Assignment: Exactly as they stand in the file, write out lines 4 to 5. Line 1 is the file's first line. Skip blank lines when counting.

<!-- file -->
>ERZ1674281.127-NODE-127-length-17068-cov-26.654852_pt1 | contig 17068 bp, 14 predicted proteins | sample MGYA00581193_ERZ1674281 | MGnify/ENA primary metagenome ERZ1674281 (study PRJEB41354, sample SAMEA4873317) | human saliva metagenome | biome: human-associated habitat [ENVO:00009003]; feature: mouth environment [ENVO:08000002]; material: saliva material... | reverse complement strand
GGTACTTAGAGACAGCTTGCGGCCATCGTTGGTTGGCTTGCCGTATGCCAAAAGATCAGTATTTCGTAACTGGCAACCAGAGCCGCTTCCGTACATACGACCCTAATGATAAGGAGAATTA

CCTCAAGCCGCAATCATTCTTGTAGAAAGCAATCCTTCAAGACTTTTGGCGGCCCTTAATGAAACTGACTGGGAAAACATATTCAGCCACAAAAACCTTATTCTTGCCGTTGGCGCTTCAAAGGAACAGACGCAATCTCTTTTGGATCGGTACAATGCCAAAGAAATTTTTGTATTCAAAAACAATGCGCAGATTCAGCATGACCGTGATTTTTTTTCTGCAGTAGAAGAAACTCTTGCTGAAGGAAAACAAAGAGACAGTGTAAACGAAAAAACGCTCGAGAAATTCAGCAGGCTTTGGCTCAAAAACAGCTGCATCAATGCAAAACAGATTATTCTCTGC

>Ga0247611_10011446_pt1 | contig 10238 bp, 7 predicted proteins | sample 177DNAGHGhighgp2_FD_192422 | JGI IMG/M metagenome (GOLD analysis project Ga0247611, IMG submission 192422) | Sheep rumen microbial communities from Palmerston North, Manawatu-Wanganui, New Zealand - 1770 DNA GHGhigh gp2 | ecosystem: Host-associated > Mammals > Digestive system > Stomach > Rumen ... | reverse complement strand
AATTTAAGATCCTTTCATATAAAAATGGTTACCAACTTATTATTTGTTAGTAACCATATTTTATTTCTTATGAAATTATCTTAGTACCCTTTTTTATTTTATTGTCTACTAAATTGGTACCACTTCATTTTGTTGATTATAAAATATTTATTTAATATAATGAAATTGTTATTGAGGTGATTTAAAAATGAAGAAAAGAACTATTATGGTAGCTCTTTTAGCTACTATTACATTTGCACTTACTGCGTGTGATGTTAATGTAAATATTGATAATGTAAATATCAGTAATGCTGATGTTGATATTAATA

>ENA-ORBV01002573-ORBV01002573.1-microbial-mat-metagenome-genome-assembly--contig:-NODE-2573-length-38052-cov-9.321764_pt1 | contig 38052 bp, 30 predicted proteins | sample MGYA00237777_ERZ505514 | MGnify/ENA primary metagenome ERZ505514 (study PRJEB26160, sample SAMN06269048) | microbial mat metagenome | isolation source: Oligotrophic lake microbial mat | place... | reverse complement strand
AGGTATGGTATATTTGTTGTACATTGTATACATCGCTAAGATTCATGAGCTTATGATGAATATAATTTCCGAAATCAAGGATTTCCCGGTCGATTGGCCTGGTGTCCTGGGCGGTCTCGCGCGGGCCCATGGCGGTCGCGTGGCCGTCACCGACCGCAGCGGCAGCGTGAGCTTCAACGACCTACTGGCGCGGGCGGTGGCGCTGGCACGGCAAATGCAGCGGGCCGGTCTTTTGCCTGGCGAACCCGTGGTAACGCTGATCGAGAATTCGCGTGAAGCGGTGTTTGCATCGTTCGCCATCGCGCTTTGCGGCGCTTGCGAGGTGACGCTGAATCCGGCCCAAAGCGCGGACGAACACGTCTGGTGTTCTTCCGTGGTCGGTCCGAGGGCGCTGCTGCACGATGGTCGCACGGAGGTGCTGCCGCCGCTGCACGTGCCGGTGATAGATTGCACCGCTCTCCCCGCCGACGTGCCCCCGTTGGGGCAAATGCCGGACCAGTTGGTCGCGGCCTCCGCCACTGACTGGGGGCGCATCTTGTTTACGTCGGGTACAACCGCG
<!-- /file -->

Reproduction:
>Ga0247611_10011446_pt1 | contig 10238 bp, 7 predicted proteins | sample 177DNAGHGhighgp2_FD_192422 | JGI IMG/M metagenome (GOLD analysis project Ga0247611, IMG submission 192422) | Sheep rumen microbial communities from Palmerston North, Manawatu-Wanganui, New Zealand - 1770 DNA GHGhigh gp2 | ecosystem: Host-associated > Mammals > Digestive system > Stomach > Rumen ... | reverse complement strand
AATTTAAGATCCTTTCATATAAAAATGGTTACCAACTTATTATTTGTTAGTAACCATATTTTATTTCTTATGAAATTATCTTAGTACCCTTTTTTATTTTATTGTCTACTAAATTGGTACCACTTCATTTTGTTGATTATAAAATATTTATTTAATATAATGAAATTGTTATTGAGGTGATTTAAAAATGAAGAAAAGAACTATTATGGTAGCTCTTTTAGCTACTATTACATTTGCACTTACTGCGTGTGATGTTAATGTAAATATTGATAATGTAAATATCAGTAATGCTGATGTTGATATTAATA